Just a programming note: Being Human has had an irritating habit of creating unnecessarily long, punny song-title names for its episodes, so if they get especially ridiculous (as with this week's "I've Seen Your True Colors and That's Why I Hate You") I'll be shortening the title heads to something that makes more sense.
Somehow this week’s shambolic night life, as maintained by Hank Moody, actually seemed suppressed for the most part. Instead, the writer had most of his problems during the daylight hours and even somehow managed to not have some surreal showdown with his baby’s mother.
That being said, Moody engaged a different pair of mother and daughter to terrorize. He’s already been duking the on again off again star of his adapted book. And while that appears to be a carefree fuck opportunity to all involved, emotions come into play this week, understandably so.
Earlier this week, longtime British actor Nicholas Courtney passed away at the age of 81. His performances as the bullish and quintessentially English Brigadier Alistair Lethbridge-Stewart in Doctor Who, from his first appearance in 1968 to his final reprisal of the character in 2008, endeared him to generations of fans, and he's one of the few actors to have become synonymous with the program over its many changes. In tribute and in honor of Nicholas Courtney, I've decided to review every episode that featured him as the stalwart, and indomitable, Brigadier.
David Koechner's Todd Packer character has been a strangely important figure in the US adaptation of The Office. Though the show's world is full of strange, socially maladjusted people, Packer is designed to be the worst person among them. He has no redeeming qualities and for us viewers there's a question of whether or not we're even supposed to find him funny in any way. His sense of humor is so mean-spirited and his inability to take anything seriously is so off-putting that he may just be a character with no real jokes in him. There's a sense in tonight's episode that this is the last we'll be seeing of Todd. He's exclusively linked to Michael, so when Steve Carell leaves the show there'll be nothing to anchor Packer to the series. Essentially, he's a loose end that needed to be tied up as soon as possible. If nothing else, Packer's eponymous episode uses him as yet another example of how Michael Scott has changed now that Holly, the Moses to his Israelites, is a permanent part of his life.
A trip to the beach turns very nasty for the Doctor, Jamie and Victoria, as the three of them are shot at and pursued. When they are rescued, the Doctor learns that he looks exactly like a power-mad dictator, who has manipulated and influenced his way to assuming control of Earth. The only way to stop him - and to save Jamie and Victoria, who are captured - is for the Doctor to become The Enemy of the World.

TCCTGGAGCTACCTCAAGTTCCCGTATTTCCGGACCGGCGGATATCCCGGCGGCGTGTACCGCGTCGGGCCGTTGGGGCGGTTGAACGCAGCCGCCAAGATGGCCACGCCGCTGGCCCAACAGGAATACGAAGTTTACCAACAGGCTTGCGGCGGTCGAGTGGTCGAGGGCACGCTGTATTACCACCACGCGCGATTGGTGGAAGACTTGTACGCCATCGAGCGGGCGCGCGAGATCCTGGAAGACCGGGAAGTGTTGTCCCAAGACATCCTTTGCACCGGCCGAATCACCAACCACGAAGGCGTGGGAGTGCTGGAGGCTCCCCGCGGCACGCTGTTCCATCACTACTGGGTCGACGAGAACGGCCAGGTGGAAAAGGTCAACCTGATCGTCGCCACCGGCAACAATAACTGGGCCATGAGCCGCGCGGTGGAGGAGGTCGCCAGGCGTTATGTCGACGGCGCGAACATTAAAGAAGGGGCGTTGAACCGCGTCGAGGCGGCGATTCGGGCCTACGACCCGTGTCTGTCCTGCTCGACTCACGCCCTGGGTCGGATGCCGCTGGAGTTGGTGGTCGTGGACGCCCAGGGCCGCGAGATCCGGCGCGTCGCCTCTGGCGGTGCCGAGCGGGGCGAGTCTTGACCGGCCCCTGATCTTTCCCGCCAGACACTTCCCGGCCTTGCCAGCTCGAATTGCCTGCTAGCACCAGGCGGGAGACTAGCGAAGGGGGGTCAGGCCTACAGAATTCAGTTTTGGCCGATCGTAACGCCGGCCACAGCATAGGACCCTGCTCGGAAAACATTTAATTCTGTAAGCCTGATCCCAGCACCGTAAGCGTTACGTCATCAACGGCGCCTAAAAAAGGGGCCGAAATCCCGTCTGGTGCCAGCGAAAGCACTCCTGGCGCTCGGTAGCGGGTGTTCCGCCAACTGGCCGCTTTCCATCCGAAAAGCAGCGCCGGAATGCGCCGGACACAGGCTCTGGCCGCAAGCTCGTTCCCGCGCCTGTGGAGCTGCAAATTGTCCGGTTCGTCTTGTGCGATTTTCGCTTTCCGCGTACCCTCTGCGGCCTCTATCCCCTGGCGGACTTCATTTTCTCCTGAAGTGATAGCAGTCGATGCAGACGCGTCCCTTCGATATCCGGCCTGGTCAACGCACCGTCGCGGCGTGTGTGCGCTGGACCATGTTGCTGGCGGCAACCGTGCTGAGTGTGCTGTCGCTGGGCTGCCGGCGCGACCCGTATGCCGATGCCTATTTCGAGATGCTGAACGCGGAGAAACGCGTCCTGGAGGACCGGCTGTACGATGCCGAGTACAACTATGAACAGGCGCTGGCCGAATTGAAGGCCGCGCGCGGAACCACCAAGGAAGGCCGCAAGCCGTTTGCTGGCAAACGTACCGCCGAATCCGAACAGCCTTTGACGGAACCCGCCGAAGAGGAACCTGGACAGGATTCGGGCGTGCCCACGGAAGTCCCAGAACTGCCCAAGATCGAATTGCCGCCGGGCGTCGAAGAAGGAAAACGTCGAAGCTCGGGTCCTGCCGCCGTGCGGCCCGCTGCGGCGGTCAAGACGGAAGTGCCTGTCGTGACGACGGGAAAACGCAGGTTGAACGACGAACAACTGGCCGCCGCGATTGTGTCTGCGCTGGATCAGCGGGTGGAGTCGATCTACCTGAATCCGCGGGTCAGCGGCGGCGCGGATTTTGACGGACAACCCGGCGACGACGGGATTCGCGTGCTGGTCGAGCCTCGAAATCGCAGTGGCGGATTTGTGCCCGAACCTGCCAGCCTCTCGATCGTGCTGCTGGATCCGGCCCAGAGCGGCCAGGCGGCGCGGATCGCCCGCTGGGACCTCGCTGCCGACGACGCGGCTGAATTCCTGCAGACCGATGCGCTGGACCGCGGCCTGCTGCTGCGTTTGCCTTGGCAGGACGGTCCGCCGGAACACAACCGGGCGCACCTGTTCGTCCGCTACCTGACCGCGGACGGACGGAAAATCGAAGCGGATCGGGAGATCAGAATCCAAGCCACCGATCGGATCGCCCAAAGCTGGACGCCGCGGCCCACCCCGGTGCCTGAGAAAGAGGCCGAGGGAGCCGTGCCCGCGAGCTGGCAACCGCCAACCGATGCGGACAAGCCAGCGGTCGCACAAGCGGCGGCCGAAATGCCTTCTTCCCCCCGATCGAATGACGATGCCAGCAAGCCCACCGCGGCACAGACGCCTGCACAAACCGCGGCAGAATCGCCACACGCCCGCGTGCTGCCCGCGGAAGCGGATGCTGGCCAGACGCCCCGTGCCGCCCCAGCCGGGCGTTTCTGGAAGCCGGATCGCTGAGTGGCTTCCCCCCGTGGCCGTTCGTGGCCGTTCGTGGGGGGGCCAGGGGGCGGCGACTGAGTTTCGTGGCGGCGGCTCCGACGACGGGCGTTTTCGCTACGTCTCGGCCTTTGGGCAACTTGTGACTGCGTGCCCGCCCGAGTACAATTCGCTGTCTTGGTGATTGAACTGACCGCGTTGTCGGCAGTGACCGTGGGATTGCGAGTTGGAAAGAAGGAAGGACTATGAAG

Lights Out is creator Warren Leight's drama examining the ins and outs of professional boxing, the criminal underworld of the East Coast and the widespread impact of the global economic crisis on people from all demographics. It follows Patrick "Lights" Leary in his attempts to save his family from financial ruin and address the unsatisfying conclusion to his own career as a heavyweight champion. He runs a gym with his hard-nosed father and his philandering gambler of a brother while trying to maintain a crumbling but still lavish lifestyle at home with his wife and three daughters. Things get especially complicated for Lights when he falls in with a duplicitous gangster who is equal parts mentor and menace.
"Crossroads" does something really interesting with the traditional sport story arc. It spends the majority of the episode running through the usual paces of struggle, doubt, drama and determination that marks any fight story, then in its final ten minutes crams a mix of typical victory elation into an anticlimactic fortune cookie of quiet despair. But for one scene, the sadness inherent to Patrick's inevitable victory over Morales is fairly subtle. Fail to pay attention and it could be really easy to miss.
An abandoned, derelict spaceship in the 51st century has channeled massive amounts of energy to punch a hole, through time itself, into 18th century France. Clockwork men, armed with whirring blades and garish faces, stalk the halls of Versailles, looking for one woman. Before time runs out, the Doctor, Rose and Mickey - and a horse named Arthur - must solve the mystery of "The Girl in the Fireplace".
Glee is a musical comedy created by Ryan Murphy, Ian Brennan and Brad Falchuk. It revolves around the daily dramas and star aspirations of a high school show choir in Lima, Ohio composed of a mix of talented misfits and cool kids. The club has to compete with the hurtful misconceptions of their peers, the cruel designs of a megalomaniacal cheerleading coach and their own teen angst to put on a singing, dancing, joke-cracking performance with a score that runs of gamut of pop music.
In the ancient TV history of Spring 2009, Fox premiered a scrappy musical show called Glee that, among other things, trafficked in the easily subverted cliches of the After School Special and other teen-centered media of morality. Somewhere along the way that show transformed into a unique but woefully uneven pop culture sensation with no consistent voice and a tendency to lean on guest stars more than writing. It's true that Season 2 of Glee has wildly fluctuated in tone and quality, likely the result of the show becoming super-popular since its Season 1 finale. I really don't think Murphy, Falchuk and Brennan expected Glee to become a big deal. Hell, in the beginning it looked like it might not even survive its first season. So, for a little while the core of what made those early episodes so good was misplaced. For the past few weeks, especially in tonight's and last week's episodes, Glee has been as sharp and entertaining as its best moments from Season 1. "Blame It On The Alcohol" returns the show to its "very special episode" roots, smuggling some ironically worthwhile lessons in with a lot of singing, dancing and wry humor.